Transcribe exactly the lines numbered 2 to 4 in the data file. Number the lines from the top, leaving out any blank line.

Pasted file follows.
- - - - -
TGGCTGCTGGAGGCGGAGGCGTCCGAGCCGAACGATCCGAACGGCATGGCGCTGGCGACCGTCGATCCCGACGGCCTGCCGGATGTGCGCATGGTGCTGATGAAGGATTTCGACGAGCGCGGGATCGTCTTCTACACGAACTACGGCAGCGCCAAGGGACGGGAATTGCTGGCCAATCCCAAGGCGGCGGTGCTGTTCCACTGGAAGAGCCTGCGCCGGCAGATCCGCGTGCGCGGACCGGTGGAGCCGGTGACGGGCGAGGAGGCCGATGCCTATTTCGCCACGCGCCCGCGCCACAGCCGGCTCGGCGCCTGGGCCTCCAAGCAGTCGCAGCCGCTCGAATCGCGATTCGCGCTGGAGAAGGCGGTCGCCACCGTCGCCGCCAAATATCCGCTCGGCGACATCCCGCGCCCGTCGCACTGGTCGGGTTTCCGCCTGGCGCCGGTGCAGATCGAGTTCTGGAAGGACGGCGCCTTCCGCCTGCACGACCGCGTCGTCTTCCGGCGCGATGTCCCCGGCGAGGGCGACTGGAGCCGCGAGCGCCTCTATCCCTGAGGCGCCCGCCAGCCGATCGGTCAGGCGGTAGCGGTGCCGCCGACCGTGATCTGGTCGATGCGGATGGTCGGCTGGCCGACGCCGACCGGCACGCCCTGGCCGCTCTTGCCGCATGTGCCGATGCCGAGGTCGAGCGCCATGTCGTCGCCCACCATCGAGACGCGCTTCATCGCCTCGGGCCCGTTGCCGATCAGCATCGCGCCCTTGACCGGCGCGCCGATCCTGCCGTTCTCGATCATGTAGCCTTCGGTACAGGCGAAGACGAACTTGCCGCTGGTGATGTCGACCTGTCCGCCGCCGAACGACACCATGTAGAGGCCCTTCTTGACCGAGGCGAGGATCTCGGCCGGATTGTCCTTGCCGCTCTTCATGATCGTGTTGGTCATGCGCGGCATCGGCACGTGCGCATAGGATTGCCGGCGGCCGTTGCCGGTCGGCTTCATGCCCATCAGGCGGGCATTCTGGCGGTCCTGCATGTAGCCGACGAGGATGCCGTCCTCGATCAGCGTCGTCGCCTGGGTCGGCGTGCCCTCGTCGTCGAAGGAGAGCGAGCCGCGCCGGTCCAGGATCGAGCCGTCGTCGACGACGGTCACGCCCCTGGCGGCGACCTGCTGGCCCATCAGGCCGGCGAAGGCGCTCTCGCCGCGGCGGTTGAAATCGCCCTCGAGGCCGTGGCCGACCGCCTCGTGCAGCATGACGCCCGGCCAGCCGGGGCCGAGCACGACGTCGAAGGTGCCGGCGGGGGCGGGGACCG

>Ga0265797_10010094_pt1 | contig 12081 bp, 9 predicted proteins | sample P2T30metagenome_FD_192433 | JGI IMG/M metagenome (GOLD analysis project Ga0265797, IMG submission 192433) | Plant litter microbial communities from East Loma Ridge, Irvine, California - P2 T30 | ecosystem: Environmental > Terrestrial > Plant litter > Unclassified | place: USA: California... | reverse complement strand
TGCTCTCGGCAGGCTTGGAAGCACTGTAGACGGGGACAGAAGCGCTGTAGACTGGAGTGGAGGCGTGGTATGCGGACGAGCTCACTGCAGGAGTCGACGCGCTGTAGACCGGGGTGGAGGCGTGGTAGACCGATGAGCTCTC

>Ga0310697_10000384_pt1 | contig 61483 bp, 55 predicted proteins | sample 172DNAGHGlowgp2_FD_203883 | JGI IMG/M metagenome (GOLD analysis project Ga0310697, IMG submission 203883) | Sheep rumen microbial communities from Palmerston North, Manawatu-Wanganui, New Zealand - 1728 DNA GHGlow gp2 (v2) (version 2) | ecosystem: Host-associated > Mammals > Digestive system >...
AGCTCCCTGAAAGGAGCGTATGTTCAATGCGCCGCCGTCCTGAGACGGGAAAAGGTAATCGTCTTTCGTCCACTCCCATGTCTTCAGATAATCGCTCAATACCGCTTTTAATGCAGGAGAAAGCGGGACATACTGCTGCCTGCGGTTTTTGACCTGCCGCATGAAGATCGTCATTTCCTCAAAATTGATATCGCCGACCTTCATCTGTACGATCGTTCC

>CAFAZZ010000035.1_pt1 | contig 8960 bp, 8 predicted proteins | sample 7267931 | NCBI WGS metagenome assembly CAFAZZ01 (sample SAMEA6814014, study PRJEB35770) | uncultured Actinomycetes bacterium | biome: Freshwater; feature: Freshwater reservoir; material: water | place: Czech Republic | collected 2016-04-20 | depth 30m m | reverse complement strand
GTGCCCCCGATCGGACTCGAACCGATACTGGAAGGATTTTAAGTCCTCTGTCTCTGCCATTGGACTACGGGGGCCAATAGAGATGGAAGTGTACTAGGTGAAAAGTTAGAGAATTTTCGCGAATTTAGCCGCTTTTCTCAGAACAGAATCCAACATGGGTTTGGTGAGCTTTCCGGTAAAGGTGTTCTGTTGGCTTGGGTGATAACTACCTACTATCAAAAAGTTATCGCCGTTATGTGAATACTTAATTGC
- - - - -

>Ga0265797_10010094_pt1 | contig 12081 bp, 9 predicted proteins | sample P2T30metagenome_FD_192433 | JGI IMG/M metagenome (GOLD analysis project Ga0265797, IMG submission 192433) | Plant litter microbial communities from East Loma Ridge, Irvine, California - P2 T30 | ecosystem: Environmental > Terrestrial > Plant litter > Unclassified | place: USA: California... | reverse complement strand
TGCTCTCGGCAGGCTTGGAAGCACTGTAGACGGGGACAGAAGCGCTGTAGACTGGAGTGGAGGCGTGGTATGCGGACGAGCTCACTGCAGGAGTCGACGCGCTGTAGACCGGGGTGGAGGCGTGGTAGACCGATGAGCTCTC

>Ga0310697_10000384_pt1 | contig 61483 bp, 55 predicted proteins | sample 172DNAGHGlowgp2_FD_203883 | JGI IMG/M metagenome (GOLD analysis project Ga0310697, IMG submission 203883) | Sheep rumen microbial communities from Palmerston North, Manawatu-Wanganui, New Zealand - 1728 DNA GHGlow gp2 (v2) (version 2) | ecosystem: Host-associated > Mammals > Digestive system >...